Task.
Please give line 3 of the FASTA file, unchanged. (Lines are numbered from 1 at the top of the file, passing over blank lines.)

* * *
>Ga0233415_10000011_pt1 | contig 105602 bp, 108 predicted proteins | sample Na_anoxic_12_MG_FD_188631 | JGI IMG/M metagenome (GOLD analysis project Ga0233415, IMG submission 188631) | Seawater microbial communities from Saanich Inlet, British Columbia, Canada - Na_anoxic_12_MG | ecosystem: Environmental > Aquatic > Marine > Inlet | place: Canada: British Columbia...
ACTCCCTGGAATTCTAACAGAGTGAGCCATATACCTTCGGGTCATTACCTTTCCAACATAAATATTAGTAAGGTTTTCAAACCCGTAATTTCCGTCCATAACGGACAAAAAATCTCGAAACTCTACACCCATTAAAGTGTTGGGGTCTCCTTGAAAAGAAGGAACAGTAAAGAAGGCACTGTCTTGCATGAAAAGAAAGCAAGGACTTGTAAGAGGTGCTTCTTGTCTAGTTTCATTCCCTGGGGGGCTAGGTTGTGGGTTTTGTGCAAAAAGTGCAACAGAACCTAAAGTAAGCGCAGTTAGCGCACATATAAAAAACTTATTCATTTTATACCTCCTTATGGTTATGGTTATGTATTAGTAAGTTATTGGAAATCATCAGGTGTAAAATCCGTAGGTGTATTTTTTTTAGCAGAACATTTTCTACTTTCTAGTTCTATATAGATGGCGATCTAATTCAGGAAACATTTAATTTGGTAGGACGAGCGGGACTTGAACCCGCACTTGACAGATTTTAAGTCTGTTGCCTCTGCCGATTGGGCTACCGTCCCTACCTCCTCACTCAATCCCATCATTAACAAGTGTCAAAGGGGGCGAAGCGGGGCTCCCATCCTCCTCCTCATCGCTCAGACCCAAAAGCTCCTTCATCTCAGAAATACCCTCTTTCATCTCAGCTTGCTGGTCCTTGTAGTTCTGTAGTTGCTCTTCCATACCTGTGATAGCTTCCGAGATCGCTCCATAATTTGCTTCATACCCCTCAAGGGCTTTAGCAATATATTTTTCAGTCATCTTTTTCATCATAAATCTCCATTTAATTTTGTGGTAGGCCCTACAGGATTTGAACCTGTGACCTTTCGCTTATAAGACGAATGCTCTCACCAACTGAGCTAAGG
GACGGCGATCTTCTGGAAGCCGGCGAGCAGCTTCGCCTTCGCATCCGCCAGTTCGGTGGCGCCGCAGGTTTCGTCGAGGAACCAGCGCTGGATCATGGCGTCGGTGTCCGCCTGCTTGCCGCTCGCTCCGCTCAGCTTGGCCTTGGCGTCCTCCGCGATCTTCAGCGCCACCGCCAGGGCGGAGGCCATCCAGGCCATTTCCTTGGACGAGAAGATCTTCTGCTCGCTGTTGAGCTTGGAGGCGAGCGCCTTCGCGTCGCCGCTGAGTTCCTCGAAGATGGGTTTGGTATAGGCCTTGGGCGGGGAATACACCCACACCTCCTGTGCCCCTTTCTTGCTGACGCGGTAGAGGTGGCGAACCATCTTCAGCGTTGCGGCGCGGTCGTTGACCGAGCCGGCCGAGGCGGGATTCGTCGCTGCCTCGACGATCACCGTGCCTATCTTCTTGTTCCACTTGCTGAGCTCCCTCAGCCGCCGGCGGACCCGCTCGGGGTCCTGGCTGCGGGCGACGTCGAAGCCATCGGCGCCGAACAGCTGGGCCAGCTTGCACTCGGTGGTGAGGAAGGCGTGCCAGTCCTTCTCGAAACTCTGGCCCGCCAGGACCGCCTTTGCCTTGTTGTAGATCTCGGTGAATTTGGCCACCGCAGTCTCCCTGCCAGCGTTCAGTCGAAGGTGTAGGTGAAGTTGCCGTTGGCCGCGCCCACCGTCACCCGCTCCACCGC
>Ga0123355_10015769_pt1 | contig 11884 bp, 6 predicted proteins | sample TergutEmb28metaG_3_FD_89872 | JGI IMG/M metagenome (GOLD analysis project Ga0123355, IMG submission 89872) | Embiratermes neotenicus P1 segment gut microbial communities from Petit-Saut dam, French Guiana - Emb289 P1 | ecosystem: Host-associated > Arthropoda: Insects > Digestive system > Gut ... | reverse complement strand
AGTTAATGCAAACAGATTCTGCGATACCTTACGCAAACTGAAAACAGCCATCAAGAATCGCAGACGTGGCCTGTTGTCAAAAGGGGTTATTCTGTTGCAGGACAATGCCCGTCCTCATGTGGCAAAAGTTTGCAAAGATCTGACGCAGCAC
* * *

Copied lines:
GACGGCGATCTTCTGGAAGCCGGCGAGCAGCTTCGCCTTCGCATCCGCCAGTTCGGTGGCGCCGCAGGTTTCGTCGAGGAACCAGCGCTGGATCATGGCGTCGGTGTCCGCCTGCTTGCCGCTCGCTCCGCTCAGCTTGGCCTTGGCGTCCTCCGCGATCTTCAGCGCCACCGCCAGGGCGGAGGCCATCCAGGCCATTTCCTTGGACGAGAAGATCTTCTGCTCGCTGTTGAGCTTGGAGGCGAGCGCCTTCGCGTCGCCGCTGAGTTCCTCGAAGATGGGTTTGGTATAGGCCTTGGGCGGGGAATACACCCACACCTCCTGTGCCCCTTTCTTGCTGACGCGGTAGAGGTGGCGAACCATCTTCAGCGTTGCGGCGCGGTCGTTGACCGAGCCGGCCGAGGCGGGATTCGTCGCTGCCTCGACGATCACCGTGCCTATCTTCTTGTTCCACTTGCTGAGCTCCCTCAGCCGCCGGCGGACCCGCTCGGGGTCCTGGCTGCGGGCGACGTCGAAGCCATCGGCGCCGAACAGCTGGGCCAGCTTGCACTCGGTGGTGAGGAAGGCGTGCCAGTCCTTCTCGAAACTCTGGCCCGCCAGGACCGCCTTTGCCTTGTTGTAGATCTCGGTGAATTTGGCCACCGCAGTCTCCCTGCCAGCGTTCAGTCGAAGGTGTAGGTGAAGTTGCCGTTGGCCGCGCCCACCGTCACCCGCTCCACCGC